ScienceNASA Really, Really Won't Rename JWST Despite Community Pushback

NASA Really, Really Won’t Rename JWST Despite Community Pushback


For a second time, NASA has determined to not rename its flagship James Webb House Telescope (JWST). The choice follows a historic investigation into the telescope’s namesake, a former NASA administrator who held high-ranking authorities positions at a time when the USA systematically fired LGBT+ workers for his or her sexual orientation.

Many LGBT+ astronomers and different scientists have spoken out towards having Webb’s identify on the telescope, saying the affiliation perpetuates a darkish and hateful interval in American historical past. Beneath stress, NASA commissioned its chief historian to discover Webb’s historical past, significantly throughout his tenure on the Division of State from 1949 to 1952, when it was the epicentre of persecuting homosexual and lesbian workers. The company issued its report on 18 November.

“The report discovered no proof that Webb was both a pacesetter or proponent of firing authorities workers for his or her sexual orientation,” the company stated in an announcement it launched alongside the report. Brian Odom, the company historian, says he considers the investigation closed. “This historical past now can turn into helpful to us to assist us perceive how we will be a lot, a lot better at the moment,” he says.

In 2002 former NASA administrator Sean O’Keefe named the telescope, then in planning, after Webb, to acknowledge Webb’s contributions to authorities service, together with operating NASA from 1961 to 1968 because it developed the Apollo programme to ship astronauts to the Moon. O’Keefe didn’t seek the advice of the astronomical group on the choice. To many astronomers at the moment, the truth that Webb held high positions in a authorities that fired individuals for his or her sexual orientation is sufficient to warrant eradicating his identify from the telescope.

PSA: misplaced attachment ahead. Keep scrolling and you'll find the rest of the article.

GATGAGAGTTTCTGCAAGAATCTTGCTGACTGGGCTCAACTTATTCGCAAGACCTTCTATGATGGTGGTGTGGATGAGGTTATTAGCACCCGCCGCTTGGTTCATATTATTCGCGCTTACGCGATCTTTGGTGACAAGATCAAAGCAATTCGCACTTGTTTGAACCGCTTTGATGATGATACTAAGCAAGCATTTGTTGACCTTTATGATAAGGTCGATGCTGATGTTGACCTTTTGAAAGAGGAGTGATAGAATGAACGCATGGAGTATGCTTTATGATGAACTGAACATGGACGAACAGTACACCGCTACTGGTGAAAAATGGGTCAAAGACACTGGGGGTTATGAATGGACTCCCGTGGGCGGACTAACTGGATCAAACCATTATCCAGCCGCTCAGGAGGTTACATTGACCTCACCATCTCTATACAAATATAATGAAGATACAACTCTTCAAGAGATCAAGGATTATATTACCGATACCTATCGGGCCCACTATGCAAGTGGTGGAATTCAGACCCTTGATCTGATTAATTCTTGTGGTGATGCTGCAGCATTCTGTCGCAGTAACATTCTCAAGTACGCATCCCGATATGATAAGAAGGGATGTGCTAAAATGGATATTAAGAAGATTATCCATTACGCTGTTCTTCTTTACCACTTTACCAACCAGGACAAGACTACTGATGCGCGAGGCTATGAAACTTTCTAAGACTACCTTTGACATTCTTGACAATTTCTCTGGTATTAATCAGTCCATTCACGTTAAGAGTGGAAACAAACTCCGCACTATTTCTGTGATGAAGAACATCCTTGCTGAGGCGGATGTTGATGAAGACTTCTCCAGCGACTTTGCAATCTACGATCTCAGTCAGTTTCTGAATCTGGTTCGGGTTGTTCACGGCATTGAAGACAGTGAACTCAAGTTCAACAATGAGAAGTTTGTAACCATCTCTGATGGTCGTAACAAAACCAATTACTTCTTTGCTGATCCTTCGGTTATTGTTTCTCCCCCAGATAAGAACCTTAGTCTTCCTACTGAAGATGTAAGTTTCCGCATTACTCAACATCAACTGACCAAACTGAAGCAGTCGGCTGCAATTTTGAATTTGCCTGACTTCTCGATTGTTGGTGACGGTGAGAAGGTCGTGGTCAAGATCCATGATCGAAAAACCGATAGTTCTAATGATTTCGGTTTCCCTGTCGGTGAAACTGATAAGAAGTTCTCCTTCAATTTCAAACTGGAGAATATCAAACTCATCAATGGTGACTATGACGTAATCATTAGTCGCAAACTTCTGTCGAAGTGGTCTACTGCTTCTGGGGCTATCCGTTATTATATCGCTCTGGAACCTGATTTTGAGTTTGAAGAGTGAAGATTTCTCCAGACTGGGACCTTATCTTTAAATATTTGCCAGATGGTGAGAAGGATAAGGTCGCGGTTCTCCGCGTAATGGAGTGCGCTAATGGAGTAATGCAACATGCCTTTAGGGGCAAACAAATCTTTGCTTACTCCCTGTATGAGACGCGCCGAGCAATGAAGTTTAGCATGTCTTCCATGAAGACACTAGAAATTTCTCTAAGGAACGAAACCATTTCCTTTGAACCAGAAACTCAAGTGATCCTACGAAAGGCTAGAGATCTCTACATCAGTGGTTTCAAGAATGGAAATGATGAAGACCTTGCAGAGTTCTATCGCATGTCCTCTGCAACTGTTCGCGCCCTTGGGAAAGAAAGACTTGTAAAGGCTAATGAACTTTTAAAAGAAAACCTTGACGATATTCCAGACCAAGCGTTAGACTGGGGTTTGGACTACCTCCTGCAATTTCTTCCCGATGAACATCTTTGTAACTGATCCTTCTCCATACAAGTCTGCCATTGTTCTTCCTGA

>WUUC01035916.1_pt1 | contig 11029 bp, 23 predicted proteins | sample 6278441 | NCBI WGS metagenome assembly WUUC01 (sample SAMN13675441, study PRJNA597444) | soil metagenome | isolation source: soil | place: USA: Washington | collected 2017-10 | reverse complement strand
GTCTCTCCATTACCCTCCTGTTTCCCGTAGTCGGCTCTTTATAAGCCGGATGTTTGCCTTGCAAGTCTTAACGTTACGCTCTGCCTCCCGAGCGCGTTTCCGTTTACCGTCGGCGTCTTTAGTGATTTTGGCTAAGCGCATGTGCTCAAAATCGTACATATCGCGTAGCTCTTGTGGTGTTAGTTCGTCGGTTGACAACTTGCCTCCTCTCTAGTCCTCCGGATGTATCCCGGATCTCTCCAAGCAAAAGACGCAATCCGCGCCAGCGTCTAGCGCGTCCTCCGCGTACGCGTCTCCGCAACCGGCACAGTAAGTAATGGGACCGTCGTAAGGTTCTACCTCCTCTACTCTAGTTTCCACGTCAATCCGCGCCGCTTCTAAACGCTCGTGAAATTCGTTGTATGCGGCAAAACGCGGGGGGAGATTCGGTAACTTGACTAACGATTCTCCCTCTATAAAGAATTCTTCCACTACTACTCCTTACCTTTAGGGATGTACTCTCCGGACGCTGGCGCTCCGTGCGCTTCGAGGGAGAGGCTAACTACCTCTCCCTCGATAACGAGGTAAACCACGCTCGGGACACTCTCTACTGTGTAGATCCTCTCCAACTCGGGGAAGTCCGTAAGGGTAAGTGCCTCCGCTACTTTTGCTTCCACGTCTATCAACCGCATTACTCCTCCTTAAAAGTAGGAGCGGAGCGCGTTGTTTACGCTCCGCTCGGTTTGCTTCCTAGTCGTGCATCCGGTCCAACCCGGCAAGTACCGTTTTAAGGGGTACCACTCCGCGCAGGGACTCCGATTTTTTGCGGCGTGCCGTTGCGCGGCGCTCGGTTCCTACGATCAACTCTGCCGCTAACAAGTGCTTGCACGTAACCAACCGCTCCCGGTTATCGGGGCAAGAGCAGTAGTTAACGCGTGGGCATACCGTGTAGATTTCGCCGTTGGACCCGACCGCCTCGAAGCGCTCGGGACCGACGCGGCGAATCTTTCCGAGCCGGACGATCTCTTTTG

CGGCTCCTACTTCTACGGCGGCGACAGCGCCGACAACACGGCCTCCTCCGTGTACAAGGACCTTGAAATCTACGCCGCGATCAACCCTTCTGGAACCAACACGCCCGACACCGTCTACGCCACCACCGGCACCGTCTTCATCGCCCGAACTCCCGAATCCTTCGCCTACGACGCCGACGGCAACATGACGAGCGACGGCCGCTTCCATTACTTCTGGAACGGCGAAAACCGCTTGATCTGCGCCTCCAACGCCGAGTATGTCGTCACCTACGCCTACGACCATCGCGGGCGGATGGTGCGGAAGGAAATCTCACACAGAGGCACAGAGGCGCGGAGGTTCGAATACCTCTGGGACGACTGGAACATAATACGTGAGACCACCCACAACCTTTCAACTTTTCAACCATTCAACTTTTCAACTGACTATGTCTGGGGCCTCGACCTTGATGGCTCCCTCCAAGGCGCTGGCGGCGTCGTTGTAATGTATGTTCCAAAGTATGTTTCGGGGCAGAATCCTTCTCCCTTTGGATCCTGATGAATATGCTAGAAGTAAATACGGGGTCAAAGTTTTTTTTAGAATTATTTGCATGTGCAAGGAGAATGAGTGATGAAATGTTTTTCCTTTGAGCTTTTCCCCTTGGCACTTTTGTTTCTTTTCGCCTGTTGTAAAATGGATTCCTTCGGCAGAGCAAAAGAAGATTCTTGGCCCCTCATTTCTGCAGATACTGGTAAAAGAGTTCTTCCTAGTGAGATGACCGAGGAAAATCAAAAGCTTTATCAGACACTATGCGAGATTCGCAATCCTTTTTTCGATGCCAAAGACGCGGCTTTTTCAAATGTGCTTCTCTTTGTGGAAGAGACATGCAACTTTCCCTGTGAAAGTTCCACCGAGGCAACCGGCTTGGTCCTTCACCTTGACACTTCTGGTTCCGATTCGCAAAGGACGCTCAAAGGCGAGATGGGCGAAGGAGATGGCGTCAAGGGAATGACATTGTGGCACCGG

“It’s hypocritical of NASA to insist on giving Webb credit score for the thrilling issues that occurred underneath his management — actions that had been really carried out by different individuals — however refuse to just accept his culpability for the issues,” say the 4 astronomers who final yr launched a petition to rename the telescope. “NASA’s high management is partaking in historic cherry choosing, which is deeply unscientific in our view.” The 4 are Chanda Prescod-Weinstein of the College of New Hampshire in Durham; Sarah Tuttle of the College of Washington in Seattle; Lucianne Walkowicz of the Adler Planetarium in Chicago, Illinois; and Brian Nord of the Fermi Nationwide Accelerator Laboratory in Batavia, Illinois.

Barb Webb, who’s James Webb’s daughter-in-law, says her household shouldn’t be stunned by the findings however happy that NASA issued a public report. “That stated, James Webb didn’t should have his legacy erroneously disparaged in such a rash and misguided method,” she says.

An inspiring identify?

The aim of the brand new report was to find any proof that would point out whether or not Webb advocated for firing LGBT+ workers. However that shouldn’t be the bar for contemplating whether or not to rename the telescope, says Jason Wright, an astronomer at Pennsylvania State College in State School. As a substitute, he says, the company ought to ask: “is that this an inspiring identify that displays our values at the moment?”

“I don’t have to see proof that [Webb] personally oversaw the firing of LGBTQ+ individuals to know that he’s not a person who ought to characterize the way forward for astronomical analysis,” says Rolf Danner, co-chair of the American Astronomical Society’s Committee for Sexual-Orientation and Gender Minorities in Astronomy. “I’m personally dissatisfied that NASA won’t rename JWST,” says McKinley Brumback, the committee’s different co-chair.